The result really wasn't all that surprising. The reaction
wasn't either. On Thursday morning the Commerce Department released
its advance GDP reading and proclaimed the end of the recession by
asserting the American economy 'grew' at an annualized rate of 3.5%
in the third quarter. A previous commentary already pointed out the
fact that government borrowing shouldn't be counted in GDP
calculations anyway, so I'll not repeat that exercise. Certainly
there isn't much to say on this topic that hasn't already been
said. However, there are some salient points that have been glossed
over that are worth mentioning.
Cost vs. Price
It would probably be rather hard to find a single American that
didn't know the price tag of the stimulus bill. $787 billion has
been included in nearly every news piece regarding the topic. What
most people are not aware of, however, is that $787 billion only
represents that amount of money actually put into the economy by
the feds. It comes nowhere near addressing the actual
of the program. A good recent example of this miracle of government
accounting is the Medicare part D prescription benefit program. The
price tag was $394 billion, but the cost is much higher - around
$8.7 trillion and counting depending on which numbers you want to
use. Granted this represents the net present value of the cost of
these ongoing benefits over a 75-year period, but you get the
Fortunately for taxpayers, the stimulus package is not an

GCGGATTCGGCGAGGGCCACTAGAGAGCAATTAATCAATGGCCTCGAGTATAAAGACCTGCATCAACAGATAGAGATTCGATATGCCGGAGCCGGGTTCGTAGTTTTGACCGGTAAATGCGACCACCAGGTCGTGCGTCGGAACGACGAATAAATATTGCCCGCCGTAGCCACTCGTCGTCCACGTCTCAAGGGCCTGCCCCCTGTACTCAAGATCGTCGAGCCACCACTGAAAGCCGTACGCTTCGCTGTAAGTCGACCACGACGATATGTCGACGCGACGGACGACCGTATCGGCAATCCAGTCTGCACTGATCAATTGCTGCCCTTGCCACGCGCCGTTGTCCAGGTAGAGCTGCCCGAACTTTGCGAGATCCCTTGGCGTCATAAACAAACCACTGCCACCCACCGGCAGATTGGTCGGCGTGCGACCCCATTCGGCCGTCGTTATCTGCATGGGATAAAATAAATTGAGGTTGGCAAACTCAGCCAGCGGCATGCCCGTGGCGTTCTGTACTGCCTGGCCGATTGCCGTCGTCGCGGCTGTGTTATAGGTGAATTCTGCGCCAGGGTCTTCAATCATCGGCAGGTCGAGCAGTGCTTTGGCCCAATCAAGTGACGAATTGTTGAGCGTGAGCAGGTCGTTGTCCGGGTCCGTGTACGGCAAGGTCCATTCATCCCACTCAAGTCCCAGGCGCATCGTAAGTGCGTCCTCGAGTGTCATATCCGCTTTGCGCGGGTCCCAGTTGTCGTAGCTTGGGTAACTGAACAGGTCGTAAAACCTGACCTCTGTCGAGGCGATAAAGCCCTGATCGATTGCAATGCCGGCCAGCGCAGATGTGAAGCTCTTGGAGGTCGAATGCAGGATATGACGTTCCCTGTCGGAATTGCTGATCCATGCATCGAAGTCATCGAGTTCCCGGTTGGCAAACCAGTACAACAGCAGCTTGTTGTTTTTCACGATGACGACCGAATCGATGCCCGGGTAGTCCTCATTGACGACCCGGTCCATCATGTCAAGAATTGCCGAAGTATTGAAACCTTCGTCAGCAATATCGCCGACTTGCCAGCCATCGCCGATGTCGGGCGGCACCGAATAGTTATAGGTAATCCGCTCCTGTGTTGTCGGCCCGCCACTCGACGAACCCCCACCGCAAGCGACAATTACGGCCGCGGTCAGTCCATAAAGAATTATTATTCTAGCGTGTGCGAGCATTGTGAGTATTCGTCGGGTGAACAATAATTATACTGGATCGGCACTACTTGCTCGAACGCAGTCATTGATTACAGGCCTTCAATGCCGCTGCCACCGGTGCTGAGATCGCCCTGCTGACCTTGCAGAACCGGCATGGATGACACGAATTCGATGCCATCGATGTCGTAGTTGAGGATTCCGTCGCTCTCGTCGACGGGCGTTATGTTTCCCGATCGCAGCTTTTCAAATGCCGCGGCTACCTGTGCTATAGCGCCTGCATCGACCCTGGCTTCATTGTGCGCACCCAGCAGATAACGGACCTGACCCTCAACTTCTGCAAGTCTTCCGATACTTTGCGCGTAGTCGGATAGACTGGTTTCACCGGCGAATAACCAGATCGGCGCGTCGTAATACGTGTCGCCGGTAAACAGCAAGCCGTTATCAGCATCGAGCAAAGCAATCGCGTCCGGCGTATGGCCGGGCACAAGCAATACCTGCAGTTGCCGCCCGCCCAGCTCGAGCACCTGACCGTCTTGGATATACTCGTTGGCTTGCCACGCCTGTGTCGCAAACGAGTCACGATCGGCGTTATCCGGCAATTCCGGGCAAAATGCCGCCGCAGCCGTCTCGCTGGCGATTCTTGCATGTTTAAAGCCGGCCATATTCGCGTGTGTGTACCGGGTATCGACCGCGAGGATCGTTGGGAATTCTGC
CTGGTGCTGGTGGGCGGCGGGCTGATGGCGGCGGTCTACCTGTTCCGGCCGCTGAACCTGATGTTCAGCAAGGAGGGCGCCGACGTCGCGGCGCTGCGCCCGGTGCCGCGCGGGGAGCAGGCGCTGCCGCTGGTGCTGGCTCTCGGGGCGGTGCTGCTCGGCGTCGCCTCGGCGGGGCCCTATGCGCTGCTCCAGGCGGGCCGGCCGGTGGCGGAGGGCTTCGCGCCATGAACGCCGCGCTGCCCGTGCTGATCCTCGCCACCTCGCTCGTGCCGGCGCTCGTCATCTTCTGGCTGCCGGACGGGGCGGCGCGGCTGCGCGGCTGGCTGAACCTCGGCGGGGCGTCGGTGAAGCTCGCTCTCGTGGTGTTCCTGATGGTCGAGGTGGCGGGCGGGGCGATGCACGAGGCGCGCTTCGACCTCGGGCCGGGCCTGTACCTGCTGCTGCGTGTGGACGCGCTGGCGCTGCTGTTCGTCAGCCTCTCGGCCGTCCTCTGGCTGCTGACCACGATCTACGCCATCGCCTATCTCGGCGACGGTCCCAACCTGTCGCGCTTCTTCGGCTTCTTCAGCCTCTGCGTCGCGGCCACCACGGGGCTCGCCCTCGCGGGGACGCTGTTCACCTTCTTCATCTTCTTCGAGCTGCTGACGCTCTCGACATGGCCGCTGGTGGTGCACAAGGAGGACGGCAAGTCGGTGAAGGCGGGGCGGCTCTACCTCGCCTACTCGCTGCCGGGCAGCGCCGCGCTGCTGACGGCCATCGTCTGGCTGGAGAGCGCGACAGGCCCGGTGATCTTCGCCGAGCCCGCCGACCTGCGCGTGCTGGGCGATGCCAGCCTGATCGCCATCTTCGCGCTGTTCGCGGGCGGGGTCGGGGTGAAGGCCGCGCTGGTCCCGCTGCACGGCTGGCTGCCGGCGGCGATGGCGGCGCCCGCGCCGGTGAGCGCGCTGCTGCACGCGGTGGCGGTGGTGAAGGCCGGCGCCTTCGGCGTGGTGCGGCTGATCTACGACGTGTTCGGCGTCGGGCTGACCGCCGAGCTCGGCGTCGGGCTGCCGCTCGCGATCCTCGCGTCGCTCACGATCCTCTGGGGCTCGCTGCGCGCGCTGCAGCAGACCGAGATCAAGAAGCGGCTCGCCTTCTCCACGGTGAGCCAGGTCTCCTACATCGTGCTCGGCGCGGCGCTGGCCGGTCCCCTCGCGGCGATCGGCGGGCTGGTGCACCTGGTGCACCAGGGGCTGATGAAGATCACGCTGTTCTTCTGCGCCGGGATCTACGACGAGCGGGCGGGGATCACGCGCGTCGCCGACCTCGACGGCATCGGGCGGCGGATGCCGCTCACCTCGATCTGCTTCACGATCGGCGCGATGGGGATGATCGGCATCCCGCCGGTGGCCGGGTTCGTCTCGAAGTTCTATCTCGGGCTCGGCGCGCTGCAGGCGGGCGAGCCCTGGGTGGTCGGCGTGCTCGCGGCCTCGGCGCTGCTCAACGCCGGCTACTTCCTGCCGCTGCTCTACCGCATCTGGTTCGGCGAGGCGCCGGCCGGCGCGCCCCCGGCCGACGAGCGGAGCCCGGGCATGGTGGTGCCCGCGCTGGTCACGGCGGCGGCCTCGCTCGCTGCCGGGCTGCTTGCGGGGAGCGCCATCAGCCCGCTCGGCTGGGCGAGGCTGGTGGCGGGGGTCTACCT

ongoing expenditure (yet), and as such consists of predefined
outlays. Despite this, the total cost of the bill as compiled by
the Congressional Budget Office is approximately $3.27 trillion.
Amazing in this is the fact that we'll pay nearly as much for debt
service on the stimulus bill ($744 billion) as the measure was
supposed to provide to the economy! Talk about sticker shock. The
gory details are
The question now becomes one of return on investment. What
exactly are we going to get for our $3.27 trillion? It had better
be good too, because nearly all of it is borrowed from someone -
either foreigners or the Fed. Unfortunately, such is not the case.
Using the $3.27 trillion projected cost, the ROI for the stimulus
bill stands at a whopping -415%. In the private sector, such a
revelation would result in a project being killed instantly in the
concept phase. Not so in the hallowed halls of Congress where the
laws of economics and common sense do not apply.
A Good Deal for Taxpayers?
We have been assured in almost doublespeak fashion that the
stimulus bill was necessary, and was in fact, a good deal for the
American taxpayer and would create or save millions of jobs. The
ballyhooed cash for clunkers program deemed such a success ended up
costing taxpayers around $24,000 for every car sold under the
program. This when the actual benefit to the buyer was only $4,500.
Some other examples, courtesy of AP, include:
- A company working with the Federal Communications Commission
reported that stimulus money paid for 4,231 jobs, when about